The 16 dos and don'ts of hospital visits

Danielle Heyns , who has spent more time than she would have liked visiting loved ones in people in hospital recently, looks at the dos and don'ts of hospital visits.

1. Make sure you're visiting at a convenient time. Check with the patient or immediate family. Respect visiting hours and mealtimes. Never show up on the day your friend has had surgery, or when someone's about to go in labour. New parents reserve the right to dictate when visitors are allowed.

2. If someone's curtains are drawn, make yourself known first. Doctors and nurses are bound to interrupt, so make room for them. Wait outside if it's going to be awkward for the patient.

3. Wash your hands before you visit. Wash them well. Wash them again if you've touched a telephone, TV remote or even a door handle. Germs stick around and infections happen, especially when someone's resistance is down.

4. Stay away altogether when you're sick.

5. You know who gets sick a lot? Kids. And they're noisy and boisterous - not ideal for hospital visits, so best they stay home. By all means take them to take them to see a nana or poppa in hospital if it will make the patient feel better, but keep it short and sweet. A bunch of kids making a racket in the waiting room while you visit with the patient isn't ideal either. People are trying to sleep and medical staff are trying to do their job.

6. Keep your voice down. Don't be that schmuck conducting business on his cellphone in the corridor. Everyone hates that guy. Keep your phone on silent: people are trying to sleep.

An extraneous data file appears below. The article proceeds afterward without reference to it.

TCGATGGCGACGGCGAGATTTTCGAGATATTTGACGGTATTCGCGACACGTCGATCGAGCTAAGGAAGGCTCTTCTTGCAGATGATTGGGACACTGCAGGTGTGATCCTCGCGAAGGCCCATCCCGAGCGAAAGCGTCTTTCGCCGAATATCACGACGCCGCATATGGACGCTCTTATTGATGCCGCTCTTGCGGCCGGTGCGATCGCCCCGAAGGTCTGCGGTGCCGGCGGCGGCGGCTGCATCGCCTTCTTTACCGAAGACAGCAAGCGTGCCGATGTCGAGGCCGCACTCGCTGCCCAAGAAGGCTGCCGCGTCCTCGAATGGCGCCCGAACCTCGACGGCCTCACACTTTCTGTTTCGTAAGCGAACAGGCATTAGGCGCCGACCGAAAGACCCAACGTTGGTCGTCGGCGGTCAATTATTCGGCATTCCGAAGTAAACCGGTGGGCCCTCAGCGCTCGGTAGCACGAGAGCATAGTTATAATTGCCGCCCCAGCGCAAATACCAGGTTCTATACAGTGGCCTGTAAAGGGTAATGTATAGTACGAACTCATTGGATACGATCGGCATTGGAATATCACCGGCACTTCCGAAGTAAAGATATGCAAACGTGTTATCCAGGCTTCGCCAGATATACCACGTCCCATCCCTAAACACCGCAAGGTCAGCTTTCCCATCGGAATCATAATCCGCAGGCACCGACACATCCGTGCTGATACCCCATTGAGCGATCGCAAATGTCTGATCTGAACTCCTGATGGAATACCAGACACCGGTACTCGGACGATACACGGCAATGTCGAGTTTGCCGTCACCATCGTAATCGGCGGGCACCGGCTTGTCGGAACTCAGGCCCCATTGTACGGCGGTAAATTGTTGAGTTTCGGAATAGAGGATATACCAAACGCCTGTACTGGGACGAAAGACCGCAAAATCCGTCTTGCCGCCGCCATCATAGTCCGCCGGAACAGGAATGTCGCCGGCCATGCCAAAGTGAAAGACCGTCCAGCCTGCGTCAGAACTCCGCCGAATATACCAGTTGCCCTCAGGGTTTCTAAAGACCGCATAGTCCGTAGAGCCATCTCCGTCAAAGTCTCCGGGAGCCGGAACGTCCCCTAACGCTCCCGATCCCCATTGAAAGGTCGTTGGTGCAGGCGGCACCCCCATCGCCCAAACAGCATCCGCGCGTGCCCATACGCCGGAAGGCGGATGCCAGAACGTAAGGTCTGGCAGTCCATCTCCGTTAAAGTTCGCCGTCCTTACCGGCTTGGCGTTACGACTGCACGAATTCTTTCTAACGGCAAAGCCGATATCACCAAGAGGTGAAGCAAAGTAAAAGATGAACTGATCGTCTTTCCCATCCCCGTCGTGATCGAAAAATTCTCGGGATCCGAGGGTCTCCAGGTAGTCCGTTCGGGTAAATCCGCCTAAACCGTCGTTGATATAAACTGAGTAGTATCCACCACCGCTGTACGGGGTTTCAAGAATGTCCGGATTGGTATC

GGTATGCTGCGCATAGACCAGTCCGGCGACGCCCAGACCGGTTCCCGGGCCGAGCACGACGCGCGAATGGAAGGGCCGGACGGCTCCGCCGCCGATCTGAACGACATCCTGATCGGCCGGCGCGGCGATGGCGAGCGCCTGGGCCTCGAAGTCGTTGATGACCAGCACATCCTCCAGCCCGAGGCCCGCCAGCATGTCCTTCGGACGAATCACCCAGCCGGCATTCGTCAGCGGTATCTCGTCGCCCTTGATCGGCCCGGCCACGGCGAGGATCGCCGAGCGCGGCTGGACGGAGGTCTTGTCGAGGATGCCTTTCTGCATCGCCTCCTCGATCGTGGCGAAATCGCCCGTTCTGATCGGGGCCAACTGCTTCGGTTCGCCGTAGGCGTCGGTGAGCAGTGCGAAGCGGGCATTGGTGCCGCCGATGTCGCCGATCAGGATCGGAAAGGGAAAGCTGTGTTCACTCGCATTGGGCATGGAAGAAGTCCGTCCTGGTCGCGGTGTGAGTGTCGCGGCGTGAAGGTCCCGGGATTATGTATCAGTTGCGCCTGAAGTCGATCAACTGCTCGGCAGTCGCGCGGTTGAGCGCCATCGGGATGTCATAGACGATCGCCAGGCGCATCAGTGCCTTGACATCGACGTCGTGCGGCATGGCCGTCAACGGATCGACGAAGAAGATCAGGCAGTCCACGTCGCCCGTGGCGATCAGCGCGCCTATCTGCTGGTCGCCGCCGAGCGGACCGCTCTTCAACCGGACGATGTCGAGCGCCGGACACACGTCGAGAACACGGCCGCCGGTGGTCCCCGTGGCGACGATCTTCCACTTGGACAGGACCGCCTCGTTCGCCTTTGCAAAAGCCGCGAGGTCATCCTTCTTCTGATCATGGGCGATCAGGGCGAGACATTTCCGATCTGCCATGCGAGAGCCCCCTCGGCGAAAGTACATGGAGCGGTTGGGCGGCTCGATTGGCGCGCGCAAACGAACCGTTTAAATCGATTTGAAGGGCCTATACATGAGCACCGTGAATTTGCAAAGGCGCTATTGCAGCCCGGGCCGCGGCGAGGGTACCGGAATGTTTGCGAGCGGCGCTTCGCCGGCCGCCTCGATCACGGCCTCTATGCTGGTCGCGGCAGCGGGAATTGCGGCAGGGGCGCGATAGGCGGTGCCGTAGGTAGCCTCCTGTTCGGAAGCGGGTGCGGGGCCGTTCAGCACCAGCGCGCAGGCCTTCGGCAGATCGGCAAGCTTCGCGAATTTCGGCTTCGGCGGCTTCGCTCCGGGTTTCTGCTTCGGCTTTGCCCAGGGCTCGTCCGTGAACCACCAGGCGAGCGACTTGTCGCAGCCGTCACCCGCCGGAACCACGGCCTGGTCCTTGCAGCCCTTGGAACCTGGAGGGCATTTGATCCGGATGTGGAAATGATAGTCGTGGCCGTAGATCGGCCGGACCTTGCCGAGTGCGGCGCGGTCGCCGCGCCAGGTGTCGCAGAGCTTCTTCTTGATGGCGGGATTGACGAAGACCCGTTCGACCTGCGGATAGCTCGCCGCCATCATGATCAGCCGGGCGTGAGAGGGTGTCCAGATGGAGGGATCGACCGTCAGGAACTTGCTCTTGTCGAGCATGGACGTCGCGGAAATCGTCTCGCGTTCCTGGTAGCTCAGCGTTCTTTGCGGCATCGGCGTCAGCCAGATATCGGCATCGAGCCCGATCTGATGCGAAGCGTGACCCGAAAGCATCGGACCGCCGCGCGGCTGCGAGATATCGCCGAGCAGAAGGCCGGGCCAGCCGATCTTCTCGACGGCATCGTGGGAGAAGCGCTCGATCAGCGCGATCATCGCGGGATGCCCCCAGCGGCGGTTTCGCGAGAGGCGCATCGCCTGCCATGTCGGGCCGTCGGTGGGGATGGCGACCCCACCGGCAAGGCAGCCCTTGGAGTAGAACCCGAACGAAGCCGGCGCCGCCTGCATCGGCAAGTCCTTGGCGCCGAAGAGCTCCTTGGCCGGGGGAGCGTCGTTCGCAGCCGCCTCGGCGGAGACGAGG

7. Don't smoke before visits - everyone can smell it on you. "Old" smoke clings to clothes too, so wash them regularly.

8. If you're a fainter, make sure you've got water on you and there's a chair to steady you.

9. Hospital wards are intimate places - don't discuss personal affairs the patient would prefer you kept quiet, and don't drone on and on about your own life.

10. Some patients like you to stay by their side, sitting silently in a chair, others appreciate short visits. Maybe your relative or friend wants you to read to them, or rub their feet. Take your queue from the relationship you have and from their tone and body language. Don't feel you have to fill the silence with noise.

11. Don't stay away because you're afraid of hospitals.

12. The person you are visiting is more afraid being in one.

13. Ask before taking flowers. Someone else on the ward might have allergies, or flowers might not be allowed on the ward because they carry bugs. If the patient is in isolation, chances are flowers aren't allowed. The patient may have special dietary needs now - check before taking chocolates or other treats. Cards are always appreciated, and can be put away in a drawer if things get cluttered. Word to the wise: medical staff and cleaners tend to frown on clutter. Germs, dust and all that. A visit is usually enough of a gift.

14. If you're a distant a relative or acquaintance, now is not an appropriate time to try and build a relationship. There's nothing sadder than distant family members suddenly showing up when a bachelor uncle is terminally ill and very rich, yet it happens all the time. Everyone sees that, especially if you're camping out in the waiting room.

15. If you were close but the relationship is strained, don't try and bring up the issue now - wait till they're better, unless they bring it up.

16. Hospitals can be lonely places and your visit is probably much anticipated and appreciated, but always use your discretion. Keep the golden rule in mind: if you were feeling ill, tired and sleepy, how would you like to be treated?

Waikato Times